New York Governor Andrew Cuomo gave “welcome news” in his press conference on Saturday, saying that the number of new coronavirus cases in his state has dropped to the lowest level since the crisis first began in late March.
“That is welcome news,” the New York governor said.
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“The facts today show that the hospitalization dropped once again, which is very good news,” he said.
The state, which was the first to get hard-hit by the coronavirus, continues to see a declining number of hospitalizations and intubations—even as those numbers continue to rise in most other states around the country.
The number of new cases per day has dropped to 572, which Cuomo said was the lowest number since the crisis started on March 20.
The unwelcome news, which has been “heartbreaking everyday,” is that the death toll has flattened out around 200 per day, Cuomo said. “We’d like to see that number dropping at a far faster rate than it has been.”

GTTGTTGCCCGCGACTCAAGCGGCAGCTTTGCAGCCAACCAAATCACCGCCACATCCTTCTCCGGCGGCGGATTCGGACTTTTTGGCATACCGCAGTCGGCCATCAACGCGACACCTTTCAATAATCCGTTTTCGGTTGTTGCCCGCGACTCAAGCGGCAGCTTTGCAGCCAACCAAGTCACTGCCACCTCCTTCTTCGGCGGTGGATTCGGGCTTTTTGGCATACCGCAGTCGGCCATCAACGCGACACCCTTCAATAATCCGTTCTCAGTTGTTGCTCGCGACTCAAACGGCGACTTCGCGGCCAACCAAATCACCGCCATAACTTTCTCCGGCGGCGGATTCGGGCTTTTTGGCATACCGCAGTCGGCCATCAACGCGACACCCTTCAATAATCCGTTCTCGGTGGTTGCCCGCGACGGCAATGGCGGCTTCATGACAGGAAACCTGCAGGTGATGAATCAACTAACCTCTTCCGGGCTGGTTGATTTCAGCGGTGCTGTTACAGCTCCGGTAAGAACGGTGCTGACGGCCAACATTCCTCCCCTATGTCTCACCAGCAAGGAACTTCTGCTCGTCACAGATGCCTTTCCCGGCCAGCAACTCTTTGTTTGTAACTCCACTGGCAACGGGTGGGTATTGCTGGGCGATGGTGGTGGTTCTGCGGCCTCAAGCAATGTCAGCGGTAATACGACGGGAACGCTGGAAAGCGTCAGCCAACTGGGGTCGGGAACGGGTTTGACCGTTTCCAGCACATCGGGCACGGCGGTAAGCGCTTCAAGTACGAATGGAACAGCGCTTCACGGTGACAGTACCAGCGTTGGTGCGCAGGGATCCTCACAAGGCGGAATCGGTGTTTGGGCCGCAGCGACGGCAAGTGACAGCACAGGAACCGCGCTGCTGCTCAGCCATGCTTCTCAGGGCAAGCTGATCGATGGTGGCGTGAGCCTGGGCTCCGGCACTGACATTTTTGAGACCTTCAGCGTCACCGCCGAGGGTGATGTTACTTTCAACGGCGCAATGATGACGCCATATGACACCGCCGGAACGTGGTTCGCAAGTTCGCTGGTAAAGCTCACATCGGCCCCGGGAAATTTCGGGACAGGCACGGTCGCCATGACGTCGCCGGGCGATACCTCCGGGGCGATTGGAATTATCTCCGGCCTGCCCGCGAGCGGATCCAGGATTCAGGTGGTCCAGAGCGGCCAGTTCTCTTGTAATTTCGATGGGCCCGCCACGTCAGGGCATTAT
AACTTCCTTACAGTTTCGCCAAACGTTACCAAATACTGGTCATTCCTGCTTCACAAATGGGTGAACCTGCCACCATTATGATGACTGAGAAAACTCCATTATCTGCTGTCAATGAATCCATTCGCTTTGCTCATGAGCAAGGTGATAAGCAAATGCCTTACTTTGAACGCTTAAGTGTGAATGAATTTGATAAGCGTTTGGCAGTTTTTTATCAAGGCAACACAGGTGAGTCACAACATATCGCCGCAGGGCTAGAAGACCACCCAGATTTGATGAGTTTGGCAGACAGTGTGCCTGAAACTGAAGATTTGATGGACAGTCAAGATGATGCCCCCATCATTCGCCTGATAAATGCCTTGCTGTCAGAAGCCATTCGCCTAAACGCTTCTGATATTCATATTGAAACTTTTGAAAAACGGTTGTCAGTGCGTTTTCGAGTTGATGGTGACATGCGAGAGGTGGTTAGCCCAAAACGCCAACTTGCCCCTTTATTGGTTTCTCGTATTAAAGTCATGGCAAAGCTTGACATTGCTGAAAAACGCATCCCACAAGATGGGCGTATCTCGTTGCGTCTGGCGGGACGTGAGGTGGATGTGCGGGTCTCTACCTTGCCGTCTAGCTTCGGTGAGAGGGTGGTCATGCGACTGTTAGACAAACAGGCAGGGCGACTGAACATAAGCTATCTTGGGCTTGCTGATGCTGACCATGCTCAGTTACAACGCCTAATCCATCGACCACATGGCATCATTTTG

Another 226 New Yorkers died from the virus on Friday, he described, which was up from 216 deaths on Thursday.
What to watch for
Cuomo warned about a “truly disturbing” new issue which has taken top priority—how Covid-19 affects young children. While many experts had originally thought that young people were not affected by coronavirus, “we’re not so sure that is the fact anymore,” the New York governor said. The state has seen 73 cases of children with symptoms similar to Kawasaki disease or toxic shock syndrome. Three Children have died so far, due to a subsequent inflammation of the blood vessels from those symptoms, which can cause heart problems. “This is the last thing we need at this time,” Cuomo said, adding that the CDC has asked New York to help develop national criteria on the issue so that hospital systems in other states can begin looking into it.
Big number: 335,804
Cuomo said on Friday that he felt that New York is “finally ahead” of the outbreak, as the number of hospitalizations and intubations continues to decline statewide. “We have the beast on the run, there’s no doubt about that,” he said. “We haven’t killed the beast, but we’re ahead of it.”
New York’s antibody test results showed that the infection rate for transit workers was around 14%—lower than the average 20% infection rate for the state’s general population.